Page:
Employment Law Questions? Ask an Employment Lawyer.
2 administrative assistants - full time - (I am one of them) - non-union - Administrative Department
1 administrative assistant/consultant - part-time - non-union - Administrative Department
1 analyst -non-union - Administrative Department
1 part time analyst - non-union - Administrative Department
19 collective bargaining employees - UNION - 5 Tax Department - 6 Vital Records Department - 8 Elections
3 managers - non-union - 1 Deputy Clerk - Administrative Department - 1 - Vital Records/Tax Manager - 1 Elections Manager
Hope that helps.
Thank you for your follow-up. I appreciate the detail.You have two very legitimate options available to you. As you are non-union, your only in-house recourse is to speak to HR or to the superior (the elected official) and request that he potentially intervene. I realize this may be a somewhat sensitive request as the admin and the official are married, but it is your first approach to deal with this in-house and attempt to resolve it in good faith.Then, if that does not work, consider contacting the EEOC. The EEOC will evaluate your grievance on grounds of a hostile work environment concern and will potentially issue a 'right to sue' letter which you would then be able to take and pursue a claim against the official. His disparaging comments and treatment may be used to show that you are exposed to this hostile work environment but only generally if you are a member of that class of individuals. In terms of a HIPAA violation that you could potentially pursue by filing a grievance with the US Dept of Health and Human Services--no private right to a cause of action exists, but you can get the federal agency to investigate and potentially pursue it.Good luck.
Yes, absolutely and thank you for your time.
Job retention. Should I be fired, do I have a legal recourse and if I do, how strong is my case?
Information: Do I have to work with a drug addict? Are there any laws that protect me from being exposed to her and her erratic behavior? Is it legal for all her work to be given to me so that she has no job responsibilities because she can't perform her responsibilities?
I am only trying to gather information and educate myself, if I do need to seek counsel.
I am single and this is my only source of income. I am actively seeking other employment.
And, lastly, the stress level has caused health issues (I am a cancer survivor) and I have sought professional help trying to manage this.
Hope this information gives you more insight.
(PS: When I attempted to talk to the Elected Official and stated I have months of documentation about the work environment, he asked me for all that information. Should I give it to him or not?)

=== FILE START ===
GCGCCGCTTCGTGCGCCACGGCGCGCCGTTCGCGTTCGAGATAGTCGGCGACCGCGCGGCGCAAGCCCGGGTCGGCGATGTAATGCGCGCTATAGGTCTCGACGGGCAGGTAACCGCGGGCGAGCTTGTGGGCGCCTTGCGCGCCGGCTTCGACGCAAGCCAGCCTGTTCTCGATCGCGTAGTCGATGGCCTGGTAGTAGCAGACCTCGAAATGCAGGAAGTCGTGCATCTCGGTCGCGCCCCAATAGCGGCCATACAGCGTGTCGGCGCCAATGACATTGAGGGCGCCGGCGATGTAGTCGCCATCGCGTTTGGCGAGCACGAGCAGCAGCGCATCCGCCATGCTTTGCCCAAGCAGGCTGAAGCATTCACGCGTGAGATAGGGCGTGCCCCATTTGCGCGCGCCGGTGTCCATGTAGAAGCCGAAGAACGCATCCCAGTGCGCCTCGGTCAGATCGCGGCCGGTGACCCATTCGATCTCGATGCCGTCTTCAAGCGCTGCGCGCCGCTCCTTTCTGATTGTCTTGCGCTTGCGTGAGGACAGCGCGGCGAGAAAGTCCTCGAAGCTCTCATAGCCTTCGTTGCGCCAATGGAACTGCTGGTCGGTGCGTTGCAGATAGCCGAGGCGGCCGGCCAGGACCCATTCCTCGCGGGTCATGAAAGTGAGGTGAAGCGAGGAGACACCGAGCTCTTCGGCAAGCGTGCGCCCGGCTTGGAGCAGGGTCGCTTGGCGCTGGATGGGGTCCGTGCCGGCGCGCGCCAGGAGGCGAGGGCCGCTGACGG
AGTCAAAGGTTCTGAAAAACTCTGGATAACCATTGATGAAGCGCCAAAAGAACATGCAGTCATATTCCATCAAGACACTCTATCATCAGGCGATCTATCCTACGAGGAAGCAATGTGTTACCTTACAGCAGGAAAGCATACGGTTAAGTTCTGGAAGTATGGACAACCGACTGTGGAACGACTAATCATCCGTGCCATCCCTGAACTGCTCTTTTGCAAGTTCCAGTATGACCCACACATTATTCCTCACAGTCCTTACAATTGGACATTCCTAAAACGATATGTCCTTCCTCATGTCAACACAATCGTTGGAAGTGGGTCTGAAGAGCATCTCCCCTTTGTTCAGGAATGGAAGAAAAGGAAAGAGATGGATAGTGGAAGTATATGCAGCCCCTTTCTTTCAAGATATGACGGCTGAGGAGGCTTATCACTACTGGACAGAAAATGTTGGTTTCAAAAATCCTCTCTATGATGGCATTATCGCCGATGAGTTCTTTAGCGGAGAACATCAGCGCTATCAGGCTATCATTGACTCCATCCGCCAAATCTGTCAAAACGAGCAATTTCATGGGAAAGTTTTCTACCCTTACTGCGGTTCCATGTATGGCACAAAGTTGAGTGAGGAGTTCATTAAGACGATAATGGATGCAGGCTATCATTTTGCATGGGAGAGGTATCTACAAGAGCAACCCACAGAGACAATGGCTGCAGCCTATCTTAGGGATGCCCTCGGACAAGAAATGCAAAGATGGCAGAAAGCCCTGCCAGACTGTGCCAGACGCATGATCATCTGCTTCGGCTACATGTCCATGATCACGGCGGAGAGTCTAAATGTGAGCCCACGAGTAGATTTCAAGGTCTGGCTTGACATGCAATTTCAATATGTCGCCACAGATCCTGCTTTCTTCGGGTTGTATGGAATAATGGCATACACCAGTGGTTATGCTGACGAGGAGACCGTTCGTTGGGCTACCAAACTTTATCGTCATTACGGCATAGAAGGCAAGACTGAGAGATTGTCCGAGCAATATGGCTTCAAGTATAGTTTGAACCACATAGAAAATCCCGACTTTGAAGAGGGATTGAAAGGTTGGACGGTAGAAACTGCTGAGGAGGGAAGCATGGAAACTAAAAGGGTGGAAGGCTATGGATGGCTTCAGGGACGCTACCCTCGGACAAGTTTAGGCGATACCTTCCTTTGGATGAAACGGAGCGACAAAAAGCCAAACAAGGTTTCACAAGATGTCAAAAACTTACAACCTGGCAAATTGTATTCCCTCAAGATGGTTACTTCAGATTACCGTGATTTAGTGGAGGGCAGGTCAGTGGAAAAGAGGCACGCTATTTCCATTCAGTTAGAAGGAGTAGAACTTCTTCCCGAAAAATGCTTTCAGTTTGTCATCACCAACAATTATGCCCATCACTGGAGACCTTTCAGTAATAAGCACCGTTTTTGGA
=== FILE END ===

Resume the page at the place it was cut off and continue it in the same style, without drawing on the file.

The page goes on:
At-will, and yes I understand that there doesn't need to be a cause.
Thank you for your help. This information has confirmed for me that the American work force is in a sad shape of things where an elected official (who takes an oath to work for the people and who's wages are paid for by the people), can conduct himself and his team with such poor management skills, and there are no consequences. He definitely needs to be voted out of office.
Though I am currently in this administrative position, my prior job was a middle management executive working in an industry that serviced multi-million dollar clients and, due to the economy, this industry collapsed and I found myself in this role because of necessity, but I always conducted myself with professionalism and tact. Maybe that is why I am so determined to make this "wrong" a "right". That being said, I appreciate you providing a clear understanding of my options and, hopefully, I will find other employment real soon! Once again, thank you for your services.
DISCLAIMER: Answers from Experts on JustAnswer are not substitutes for the advice of an attorney. JustAnswer is a public forum and questions and responses are not private or confidential or protected by the attorney-client privilege. The Expert above is not your attorney, and the response above is not legal advice. You should not read this response to propose specific action or address specific circumstances, but only to give you a sense of general principles of law that might affect the situation you describe. Application of these general principles to particular circumstances must be done by a lawyer who has spoken with you in confidence, learned all relevant information, and explored various options. Before acting on these general principles, you should hire a lawyer licensed to practice law in the jurisdiction to which your question pertains.
The responses above are from individual Experts, not JustAnswer. The site and services are provided “as is”. To view the verified credential of an Expert, click on the “Verified” symbol in the Expert’s profile. This site is not for emergency questions which should be directed immediately by telephone or in-person to qualified professionals. Please carefully read the Terms of Service (last updated February 8, 2012).